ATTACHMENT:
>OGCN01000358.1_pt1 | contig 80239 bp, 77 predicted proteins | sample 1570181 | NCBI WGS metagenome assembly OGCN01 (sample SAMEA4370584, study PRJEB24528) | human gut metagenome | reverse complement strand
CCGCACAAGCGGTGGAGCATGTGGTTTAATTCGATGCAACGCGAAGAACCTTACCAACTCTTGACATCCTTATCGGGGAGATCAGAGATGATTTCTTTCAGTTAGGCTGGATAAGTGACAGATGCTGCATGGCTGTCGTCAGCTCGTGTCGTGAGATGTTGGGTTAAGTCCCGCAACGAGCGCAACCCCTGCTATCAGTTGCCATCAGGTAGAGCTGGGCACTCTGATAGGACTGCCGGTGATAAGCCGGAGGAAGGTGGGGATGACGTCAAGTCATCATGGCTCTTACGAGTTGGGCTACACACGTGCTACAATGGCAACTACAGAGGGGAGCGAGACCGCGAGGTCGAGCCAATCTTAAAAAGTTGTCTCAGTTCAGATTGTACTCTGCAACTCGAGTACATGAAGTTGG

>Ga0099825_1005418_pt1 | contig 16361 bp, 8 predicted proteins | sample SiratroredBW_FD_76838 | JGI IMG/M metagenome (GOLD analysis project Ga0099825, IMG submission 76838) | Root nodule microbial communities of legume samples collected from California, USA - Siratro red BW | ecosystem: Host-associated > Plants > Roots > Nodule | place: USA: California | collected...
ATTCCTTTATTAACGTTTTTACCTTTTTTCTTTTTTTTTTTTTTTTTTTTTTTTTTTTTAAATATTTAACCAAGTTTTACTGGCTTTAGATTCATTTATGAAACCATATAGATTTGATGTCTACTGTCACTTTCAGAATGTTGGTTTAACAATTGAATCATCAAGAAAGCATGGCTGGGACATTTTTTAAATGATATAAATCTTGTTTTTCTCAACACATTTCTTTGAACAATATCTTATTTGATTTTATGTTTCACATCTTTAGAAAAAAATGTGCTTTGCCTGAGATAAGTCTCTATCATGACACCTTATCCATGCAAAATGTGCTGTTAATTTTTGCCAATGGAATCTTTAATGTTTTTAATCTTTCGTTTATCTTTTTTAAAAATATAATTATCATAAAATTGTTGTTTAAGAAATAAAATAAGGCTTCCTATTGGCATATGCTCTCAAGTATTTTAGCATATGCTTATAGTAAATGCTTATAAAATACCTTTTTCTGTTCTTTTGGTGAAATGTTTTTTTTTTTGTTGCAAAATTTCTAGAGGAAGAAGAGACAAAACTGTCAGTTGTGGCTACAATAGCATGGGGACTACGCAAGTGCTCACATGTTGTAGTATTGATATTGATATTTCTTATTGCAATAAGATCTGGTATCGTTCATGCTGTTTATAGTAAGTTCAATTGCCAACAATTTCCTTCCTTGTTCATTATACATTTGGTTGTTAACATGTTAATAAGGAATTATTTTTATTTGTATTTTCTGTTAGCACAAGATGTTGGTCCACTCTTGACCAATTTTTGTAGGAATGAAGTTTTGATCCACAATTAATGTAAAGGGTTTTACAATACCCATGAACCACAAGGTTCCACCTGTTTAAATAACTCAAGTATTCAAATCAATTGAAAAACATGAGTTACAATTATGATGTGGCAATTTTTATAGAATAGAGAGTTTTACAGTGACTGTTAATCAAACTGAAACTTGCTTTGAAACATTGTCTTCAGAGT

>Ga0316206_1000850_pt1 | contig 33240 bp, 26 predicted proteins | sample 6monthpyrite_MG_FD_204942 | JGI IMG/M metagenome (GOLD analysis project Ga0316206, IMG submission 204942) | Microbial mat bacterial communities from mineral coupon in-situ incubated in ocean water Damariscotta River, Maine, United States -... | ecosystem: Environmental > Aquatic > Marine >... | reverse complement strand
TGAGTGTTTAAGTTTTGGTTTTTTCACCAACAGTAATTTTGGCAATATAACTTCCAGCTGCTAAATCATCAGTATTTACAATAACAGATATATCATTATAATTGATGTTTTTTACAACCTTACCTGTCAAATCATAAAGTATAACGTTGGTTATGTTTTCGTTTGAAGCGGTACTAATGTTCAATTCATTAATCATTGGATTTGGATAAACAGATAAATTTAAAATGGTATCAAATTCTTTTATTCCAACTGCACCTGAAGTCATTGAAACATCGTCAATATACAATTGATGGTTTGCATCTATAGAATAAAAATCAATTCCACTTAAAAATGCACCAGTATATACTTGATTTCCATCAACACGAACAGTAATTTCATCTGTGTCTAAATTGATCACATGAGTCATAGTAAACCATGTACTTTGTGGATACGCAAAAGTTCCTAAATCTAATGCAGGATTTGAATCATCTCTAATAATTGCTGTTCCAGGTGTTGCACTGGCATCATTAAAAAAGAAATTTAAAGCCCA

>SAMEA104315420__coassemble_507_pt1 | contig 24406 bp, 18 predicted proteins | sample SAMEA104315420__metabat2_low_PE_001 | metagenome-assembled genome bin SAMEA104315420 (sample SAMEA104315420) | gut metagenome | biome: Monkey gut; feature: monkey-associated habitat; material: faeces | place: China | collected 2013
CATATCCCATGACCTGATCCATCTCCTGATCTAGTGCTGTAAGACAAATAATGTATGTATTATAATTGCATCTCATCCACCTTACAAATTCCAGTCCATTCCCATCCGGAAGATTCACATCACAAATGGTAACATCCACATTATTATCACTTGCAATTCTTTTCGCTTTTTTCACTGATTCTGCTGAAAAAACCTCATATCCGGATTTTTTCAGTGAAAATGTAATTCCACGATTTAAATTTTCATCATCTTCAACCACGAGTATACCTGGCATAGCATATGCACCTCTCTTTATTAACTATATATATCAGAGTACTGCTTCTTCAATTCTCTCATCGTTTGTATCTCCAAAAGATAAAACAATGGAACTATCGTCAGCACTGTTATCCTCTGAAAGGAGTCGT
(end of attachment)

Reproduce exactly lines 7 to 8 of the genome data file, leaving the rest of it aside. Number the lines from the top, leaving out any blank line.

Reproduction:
>SAMEA104315420__coassemble_507_pt1 | contig 24406 bp, 18 predicted proteins | sample SAMEA104315420__metabat2_low_PE_001 | metagenome-assembled genome bin SAMEA104315420 (sample SAMEA104315420) | gut metagenome | biome: Monkey gut; feature: monkey-associated habitat; material: faeces | place: China | collected 2013
CATATCCCATGACCTGATCCATCTCCTGATCTAGTGCTGTAAGACAAATAATGTATGTATTATAATTGCATCTCATCCACCTTACAAATTCCAGTCCATTCCCATCCGGAAGATTCACATCACAAATGGTAACATCCACATTATTATCACTTGCAATTCTTTTCGCTTTTTTCACTGATTCTGCTGAAAAAACCTCATATCCGGATTTTTTCAGTGAAAATGTAATTCCACGATTTAAATTTTCATCATCTTCAACCACGAGTATACCTGGCATAGCATATGCACCTCTCTTTATTAACTATATATATCAGAGTACTGCTTCTTCAATTCTCTCATCGTTTGTATCTCCAAAAGATAAAACAATGGAACTATCGTCAGCACTGTTATCCTCTGAAAGGAGTCGT